In 2015, total world GDP growth will slow down slightly from last year’s 3.4 per cent to 3.2 per cent. In 2016, growth will accelerate to 3.6 per cent. The United States will be the locomotive of global economic growth in both years. Europe will get a boost from the strengthening of the German demand recovery. The growth of the so-called emerging economies will be dampened by the slowdown in China’s growth and the weakening of foreign capital inflows due to the anticipated tightening of monetary policy in the United States.

World economic growth is expected to continue strengthening if confidence in the financial markets is maintained and the crisis countries’ deficits can be steered back onto a sustainable path. Fiscal policy is still tight in many countries.

The risk of substantially less favourable development is still high. Recently, concerns have been raised by the slowdown in Chinese growth and risks related to its financial markets, even though China is carrying out a massive stimulus to combat these problems. The debt levels of many euro area countries are high, which may spur crises. In the United States sustaining private sector confidence will be of key importance. The up-coming presidential election may give rise to economic policy tensions.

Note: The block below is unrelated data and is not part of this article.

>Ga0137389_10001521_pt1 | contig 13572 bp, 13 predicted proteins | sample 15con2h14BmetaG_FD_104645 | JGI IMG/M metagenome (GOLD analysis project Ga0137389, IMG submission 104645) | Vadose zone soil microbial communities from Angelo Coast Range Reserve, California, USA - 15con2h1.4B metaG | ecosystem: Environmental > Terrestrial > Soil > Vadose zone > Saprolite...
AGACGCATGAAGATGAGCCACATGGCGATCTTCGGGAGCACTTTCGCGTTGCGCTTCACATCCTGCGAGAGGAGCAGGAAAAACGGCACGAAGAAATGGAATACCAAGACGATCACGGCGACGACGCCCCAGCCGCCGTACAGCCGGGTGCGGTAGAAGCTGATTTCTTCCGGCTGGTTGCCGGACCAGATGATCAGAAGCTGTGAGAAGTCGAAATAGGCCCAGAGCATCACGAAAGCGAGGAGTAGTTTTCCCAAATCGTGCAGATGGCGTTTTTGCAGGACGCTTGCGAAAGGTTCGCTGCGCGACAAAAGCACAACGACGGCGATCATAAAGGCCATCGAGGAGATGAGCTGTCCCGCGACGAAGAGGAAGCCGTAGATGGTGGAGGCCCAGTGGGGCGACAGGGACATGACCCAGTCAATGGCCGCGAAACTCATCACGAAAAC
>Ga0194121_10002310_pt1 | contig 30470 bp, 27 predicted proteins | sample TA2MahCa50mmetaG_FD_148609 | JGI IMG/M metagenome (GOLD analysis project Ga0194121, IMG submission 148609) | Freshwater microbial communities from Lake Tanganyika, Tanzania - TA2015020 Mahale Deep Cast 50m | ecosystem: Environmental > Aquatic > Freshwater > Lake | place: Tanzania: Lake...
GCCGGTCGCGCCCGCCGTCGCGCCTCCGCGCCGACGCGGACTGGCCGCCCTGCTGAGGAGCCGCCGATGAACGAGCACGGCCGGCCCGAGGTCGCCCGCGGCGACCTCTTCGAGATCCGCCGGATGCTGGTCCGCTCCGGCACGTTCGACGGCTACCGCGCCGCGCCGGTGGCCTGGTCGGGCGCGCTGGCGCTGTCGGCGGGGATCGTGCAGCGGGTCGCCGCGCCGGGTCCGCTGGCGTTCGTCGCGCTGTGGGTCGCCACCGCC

Eastern Ukraine is becoming a so-called frozen conflict. Sanctions cannot be rescinded in the near future and the crisis will have an impact on economic relations between Russia and Western countries for several years. An even gloomier alternative is possible: the worst case scenario would be the outbreak of military conflict in which Russia and the Western powers openly participate. Given its close economic relations, Finland is particularly vulnerable to Russia’s development and sanctions on assorted economic activities.


In 2014, GDP in the euro area grew by 0.9 per cent from that of the previous year. GDP growth was almost stagnant in the second quarter of 2014 compared to the previous quarter. This was due to the weak economic situation in the largest countries of the region, i.e. Germany, France and Italy. In the second half of the year, GDP growth picked up again in the euro area. In the first half of this year growth has been 0.4 to 0.5 per cent on a quarter-on-quarter basis. The recovery is just getting started and its continuation depends crucially on developments in business and household confidence. The sharp fall in the price of oil is bolstering the growth of energy importing euro economies. The weakened exchange rate of the euro will strengthen their exports.